Who recalls the scene in the movie, Love Jones, when Nina, played by Nia Long, called her Darius, portrayed by Larenz Tate, the Renaissance Black man? Well, we take we found a real-life, Darius Lovehall in Kelli Anthony, 30.
Anthony is a visual artist, poet, fashion designer, and filmmaker born and raised in Chicago, a city where Black people are thriving as small business owners, music artists, and entertainment. He spoke with RoyalTee Magazine for our spring edition about his art, inspiration, future plans, and more.
RoyalTee: What was it like growing up on the South Side of Chicago. Also, how do you see those experiences reflected in your art today?
KA: Yeah, it’s crazy. Being from the Southside of Chicago, I come from like the slums. I’m from 79th street, and it was really incredible. Some of the norms that I experienced I didn’t know that they should not be normal. And I think when I started to go to college, I wanted to disassociate myself. I didn’t even want people to know that I was even from 79th. Not that I lied or anything like that, but it was just something that I really wanted to disassociate myself with.
So, in my earlier artwork, I wasn’t honest at all. I think it was just, you know, just figuring out raw talent and being able to put things together. But like, there were stories that I was telling that I hadn’t experienced ever. They were just stories that I think I saw maybe on television or what I thought the world could be. And then I think maybe within 2018 I went through a lot of dark stuff. You get older, you mature, and that led me to being honest in my work.
So, anything that I created from 2018 up until this point is solely based on how I grew up, my heritage, my ethnicity, my smile, my anger. It’s so unique. So, to answer your question in its simplest form, I still haven’t reached my true zenith point being inspired by how I actually grew up within my city. I’m still, like, going through a tug of war between my imagination and reality.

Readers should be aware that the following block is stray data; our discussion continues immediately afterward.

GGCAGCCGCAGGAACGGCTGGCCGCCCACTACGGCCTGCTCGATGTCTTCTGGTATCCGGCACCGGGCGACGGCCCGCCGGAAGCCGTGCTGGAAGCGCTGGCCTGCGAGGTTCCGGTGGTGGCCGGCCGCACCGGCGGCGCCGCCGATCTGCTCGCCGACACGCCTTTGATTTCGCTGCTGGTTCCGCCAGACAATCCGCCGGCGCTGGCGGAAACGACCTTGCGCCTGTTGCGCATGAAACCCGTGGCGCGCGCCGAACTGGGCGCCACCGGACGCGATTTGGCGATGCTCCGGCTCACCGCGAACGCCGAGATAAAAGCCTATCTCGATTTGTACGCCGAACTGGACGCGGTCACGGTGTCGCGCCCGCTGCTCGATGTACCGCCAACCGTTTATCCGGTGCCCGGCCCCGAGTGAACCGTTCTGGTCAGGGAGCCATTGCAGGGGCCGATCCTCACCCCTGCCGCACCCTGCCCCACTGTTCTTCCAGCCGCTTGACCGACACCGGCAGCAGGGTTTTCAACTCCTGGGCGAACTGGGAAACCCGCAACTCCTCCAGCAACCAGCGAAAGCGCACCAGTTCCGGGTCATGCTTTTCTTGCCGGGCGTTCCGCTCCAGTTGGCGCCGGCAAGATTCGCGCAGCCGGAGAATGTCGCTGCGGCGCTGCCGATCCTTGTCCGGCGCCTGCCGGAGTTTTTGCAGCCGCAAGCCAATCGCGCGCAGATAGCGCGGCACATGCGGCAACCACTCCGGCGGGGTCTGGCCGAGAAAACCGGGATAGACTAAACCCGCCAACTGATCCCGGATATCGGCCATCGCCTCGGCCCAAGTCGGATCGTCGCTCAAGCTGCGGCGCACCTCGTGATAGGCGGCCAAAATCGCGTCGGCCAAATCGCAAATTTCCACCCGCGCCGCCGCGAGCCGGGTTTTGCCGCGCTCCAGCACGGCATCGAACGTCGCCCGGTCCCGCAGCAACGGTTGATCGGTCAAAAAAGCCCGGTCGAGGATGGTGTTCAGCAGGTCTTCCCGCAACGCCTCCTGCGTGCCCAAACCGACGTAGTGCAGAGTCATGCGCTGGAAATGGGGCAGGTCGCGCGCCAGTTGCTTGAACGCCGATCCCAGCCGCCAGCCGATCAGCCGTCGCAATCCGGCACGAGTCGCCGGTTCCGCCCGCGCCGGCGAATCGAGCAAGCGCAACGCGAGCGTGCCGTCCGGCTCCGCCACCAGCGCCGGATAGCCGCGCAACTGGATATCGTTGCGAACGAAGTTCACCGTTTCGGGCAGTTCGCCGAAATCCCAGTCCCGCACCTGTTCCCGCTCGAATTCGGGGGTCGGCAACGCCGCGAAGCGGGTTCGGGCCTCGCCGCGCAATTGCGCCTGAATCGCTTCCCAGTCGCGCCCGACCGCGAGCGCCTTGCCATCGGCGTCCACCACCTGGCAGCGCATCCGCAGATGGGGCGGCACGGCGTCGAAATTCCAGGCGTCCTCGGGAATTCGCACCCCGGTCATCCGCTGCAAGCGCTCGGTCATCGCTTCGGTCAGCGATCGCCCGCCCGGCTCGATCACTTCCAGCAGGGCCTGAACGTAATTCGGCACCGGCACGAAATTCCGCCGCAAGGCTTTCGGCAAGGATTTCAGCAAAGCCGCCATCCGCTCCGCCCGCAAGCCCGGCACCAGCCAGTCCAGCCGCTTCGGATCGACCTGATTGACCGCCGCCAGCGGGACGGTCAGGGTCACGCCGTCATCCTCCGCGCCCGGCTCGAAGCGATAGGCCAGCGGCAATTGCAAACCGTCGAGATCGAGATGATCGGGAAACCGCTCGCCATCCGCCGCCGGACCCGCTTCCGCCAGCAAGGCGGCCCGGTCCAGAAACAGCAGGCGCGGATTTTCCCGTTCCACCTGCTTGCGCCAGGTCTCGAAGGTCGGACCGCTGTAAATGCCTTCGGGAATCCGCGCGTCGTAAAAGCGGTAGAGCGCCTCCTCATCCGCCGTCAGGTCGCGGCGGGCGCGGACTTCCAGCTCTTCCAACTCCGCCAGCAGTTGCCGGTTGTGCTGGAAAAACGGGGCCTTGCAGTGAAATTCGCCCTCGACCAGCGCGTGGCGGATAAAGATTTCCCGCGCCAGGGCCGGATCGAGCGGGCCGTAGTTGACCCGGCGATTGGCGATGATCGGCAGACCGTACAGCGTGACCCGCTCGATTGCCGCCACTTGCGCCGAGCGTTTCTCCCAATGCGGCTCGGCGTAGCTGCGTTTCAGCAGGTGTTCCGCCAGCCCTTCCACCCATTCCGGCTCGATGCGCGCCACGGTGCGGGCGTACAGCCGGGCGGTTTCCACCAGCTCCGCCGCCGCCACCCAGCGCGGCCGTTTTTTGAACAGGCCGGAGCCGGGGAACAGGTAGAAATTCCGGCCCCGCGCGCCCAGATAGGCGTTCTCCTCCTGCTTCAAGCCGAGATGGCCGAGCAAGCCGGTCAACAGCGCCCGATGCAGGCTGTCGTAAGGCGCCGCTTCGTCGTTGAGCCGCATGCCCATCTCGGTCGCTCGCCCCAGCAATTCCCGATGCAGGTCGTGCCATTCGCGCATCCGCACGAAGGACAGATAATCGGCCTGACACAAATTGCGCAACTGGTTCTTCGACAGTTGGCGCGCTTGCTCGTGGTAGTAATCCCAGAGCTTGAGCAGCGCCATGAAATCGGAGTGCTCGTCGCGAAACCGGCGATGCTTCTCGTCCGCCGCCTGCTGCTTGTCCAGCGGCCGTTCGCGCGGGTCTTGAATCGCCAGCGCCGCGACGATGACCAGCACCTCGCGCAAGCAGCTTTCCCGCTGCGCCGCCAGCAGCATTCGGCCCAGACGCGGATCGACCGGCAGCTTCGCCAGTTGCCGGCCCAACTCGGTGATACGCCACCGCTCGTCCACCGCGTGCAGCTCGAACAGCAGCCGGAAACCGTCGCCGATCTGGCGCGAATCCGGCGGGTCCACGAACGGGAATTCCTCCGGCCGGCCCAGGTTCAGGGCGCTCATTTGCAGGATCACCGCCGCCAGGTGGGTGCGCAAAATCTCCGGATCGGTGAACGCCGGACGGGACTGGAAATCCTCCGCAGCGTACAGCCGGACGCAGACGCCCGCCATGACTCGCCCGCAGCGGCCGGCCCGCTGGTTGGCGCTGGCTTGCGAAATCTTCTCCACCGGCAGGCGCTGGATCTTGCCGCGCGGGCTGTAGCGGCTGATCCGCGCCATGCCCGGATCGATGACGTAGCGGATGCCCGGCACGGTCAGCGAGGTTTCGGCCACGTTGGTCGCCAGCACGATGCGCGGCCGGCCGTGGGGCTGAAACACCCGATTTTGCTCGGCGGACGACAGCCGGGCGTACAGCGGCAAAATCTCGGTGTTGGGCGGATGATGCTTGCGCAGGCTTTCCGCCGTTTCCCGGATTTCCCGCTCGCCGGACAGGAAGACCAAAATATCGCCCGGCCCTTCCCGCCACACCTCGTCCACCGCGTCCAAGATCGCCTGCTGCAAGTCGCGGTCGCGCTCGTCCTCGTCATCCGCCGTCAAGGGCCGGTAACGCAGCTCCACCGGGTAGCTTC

RoyalTee: You have some really moving video pieces made in the aftermath of the murder of George Floyd. In your opinion, what role do art and artists play in these kinds of social/cultural/political awakenings?
KA: I feel like the reason why we dive back into the 1960s more than anything when we try and tell a story of African American hardship is because of the camera and that medium; that artistic medium. It’s so important to tell stories, you know, that grainy film, the feel that that image has is telling a story regardless of if the person who was shooting it meant to or not.
Art is so, so important with telling the stories of the time. And I think that’s why I’m kind of—I love my earlier work—but that’s one of the reasons why I’m, I wouldn’t say disappointed, but I felt like I wasn’t honest. Because as a true artist, you do have a responsibility to be able to tell the truth. And that’s what’s going to stay here, you know, 200, 300 years from now. When people look back in time it’s to be able to go back to the arts, to be able to really understand the exaggeration of the actual moment.
And I can’t really say—I feel like we’re in a very weird climate—everything is so extreme every way, and I hope I’d be the one to make that piece that really shifts things. But I feel like the global art community, we all are still working right now to create a signature piece that everybody can look at, pause, stop and think, make a reaction to and actually change their lives. But yeah, I don’t think we’ve done that yet.
And I tell all of my brothers and sisters to create, we’re just still working. And I’m a spiritual person, I believe the art writes itself. I mean, we can work and practice, but it’s just going to happen when it does, and it hasn’t happened yet. But I do think it will be an artistic moment that happens that does shift things, but I don’t see it right now. I’m just being totally honest, it’s just a weird climate.
RoyalTee: What do you think it is about Chicago that has made it the birthplace of some of the greatest artists and minds that we have ever seen?
KA: Yeah, Langston Hughes, Quincy Jones, Kanye West, Common…oh my god. I think the number one thing is because of those four seasons.
We get an extreme summer, we get a beautiful fall, then we get this hard winter, then you get this fresh start in a lively spring, you know what I mean? I feel like to be a powerful artist, you have to be very emotional and I’m very, very sensitive. I’m very emotional, and I think those four seasons, they make you emotional.
Cause in the wintertime it’s like, “This is getting on my nerves,” you know what I mean? In the summertime, it be like, “Can you believe how beautiful this place is,” and the fall just gives you this calm. And I feel like when you take that energy and just flow with it, I feel like a lot of people that come from here are just able to tap into that sixth sense or whatever it is within the cosmos and be able to get that pen or that paintbrush and go ballistic, and I definitely feel that energy.
Check out the full interview with Kelli Anthony in our upcoming Spring edition. Click here to pre-order your copy.
Zoë is a writer and comedian from Minnesota. She is currently living in Chicago where she likes to read, watch TV, and bake in her free time. She hopes to use her passion for writing and journalism to help educate people and build a better and more equitable world.